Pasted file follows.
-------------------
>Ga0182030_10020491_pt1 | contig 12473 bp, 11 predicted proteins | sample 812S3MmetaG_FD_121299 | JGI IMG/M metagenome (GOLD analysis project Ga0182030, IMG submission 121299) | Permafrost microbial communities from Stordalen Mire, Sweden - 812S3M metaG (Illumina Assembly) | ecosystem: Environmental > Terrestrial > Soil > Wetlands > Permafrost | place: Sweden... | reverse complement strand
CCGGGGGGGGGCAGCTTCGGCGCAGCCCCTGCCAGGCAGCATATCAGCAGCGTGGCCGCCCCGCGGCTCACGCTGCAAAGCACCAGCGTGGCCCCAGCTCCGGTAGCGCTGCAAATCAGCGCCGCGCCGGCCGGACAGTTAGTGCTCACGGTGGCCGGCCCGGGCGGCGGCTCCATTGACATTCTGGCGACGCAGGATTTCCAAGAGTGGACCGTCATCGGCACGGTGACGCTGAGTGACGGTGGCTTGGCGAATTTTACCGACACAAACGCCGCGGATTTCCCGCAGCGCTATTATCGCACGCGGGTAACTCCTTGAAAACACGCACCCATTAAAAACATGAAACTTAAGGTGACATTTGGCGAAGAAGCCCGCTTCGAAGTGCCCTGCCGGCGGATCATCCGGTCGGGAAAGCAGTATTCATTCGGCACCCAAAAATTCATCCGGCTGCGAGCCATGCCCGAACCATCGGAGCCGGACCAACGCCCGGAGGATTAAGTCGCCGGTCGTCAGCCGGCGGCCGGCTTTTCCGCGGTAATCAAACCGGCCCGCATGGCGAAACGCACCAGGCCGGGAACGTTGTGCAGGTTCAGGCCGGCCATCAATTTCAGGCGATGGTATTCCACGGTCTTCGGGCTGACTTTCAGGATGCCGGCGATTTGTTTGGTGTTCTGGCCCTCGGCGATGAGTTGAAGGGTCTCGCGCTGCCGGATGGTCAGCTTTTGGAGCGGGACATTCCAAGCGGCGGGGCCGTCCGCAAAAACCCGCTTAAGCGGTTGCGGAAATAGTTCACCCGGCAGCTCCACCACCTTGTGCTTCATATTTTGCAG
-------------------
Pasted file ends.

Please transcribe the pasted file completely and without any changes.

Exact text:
>Ga0182030_10020491_pt1 | contig 12473 bp, 11 predicted proteins | sample 812S3MmetaG_FD_121299 | JGI IMG/M metagenome (GOLD analysis project Ga0182030, IMG submission 121299) | Permafrost microbial communities from Stordalen Mire, Sweden - 812S3M metaG (Illumina Assembly) | ecosystem: Environmental > Terrestrial > Soil > Wetlands > Permafrost | place: Sweden... | reverse complement strand
CCGGGGGGGGGCAGCTTCGGCGCAGCCCCTGCCAGGCAGCATATCAGCAGCGTGGCCGCCCCGCGGCTCACGCTGCAAAGCACCAGCGTGGCCCCAGCTCCGGTAGCGCTGCAAATCAGCGCCGCGCCGGCCGGACAGTTAGTGCTCACGGTGGCCGGCCCGGGCGGCGGCTCCATTGACATTCTGGCGACGCAGGATTTCCAAGAGTGGACCGTCATCGGCACGGTGACGCTGAGTGACGGTGGCTTGGCGAATTTTACCGACACAAACGCCGCGGATTTCCCGCAGCGCTATTATCGCACGCGGGTAACTCCTTGAAAACACGCACCCATTAAAAACATGAAACTTAAGGTGACATTTGGCGAAGAAGCCCGCTTCGAAGTGCCCTGCCGGCGGATCATCCGGTCGGGAAAGCAGTATTCATTCGGCACCCAAAAATTCATCCGGCTGCGAGCCATGCCCGAACCATCGGAGCCGGACCAACGCCCGGAGGATTAAGTCGCCGGTCGTCAGCCGGCGGCCGGCTTTTCCGCGGTAATCAAACCGGCCCGCATGGCGAAACGCACCAGGCCGGGAACGTTGTGCAGGTTCAGGCCGGCCATCAATTTCAGGCGATGGTATTCCACGGTCTTCGGGCTGACTTTCAGGATGCCGGCGATTTGTTTGGTGTTCTGGCCCTCGGCGATGAGTTGAAGGGTCTCGCGCTGCCGGATGGTCAGCTTTTGGAGCGGGACATTCCAAGCGGCGGGGCCGTCCGCAAAAACCCGCTTAAGCGGTTGCGGAAATAGTTCACCCGGCAGCTCCACCACCTTGTGCTTCATATTTTGCAG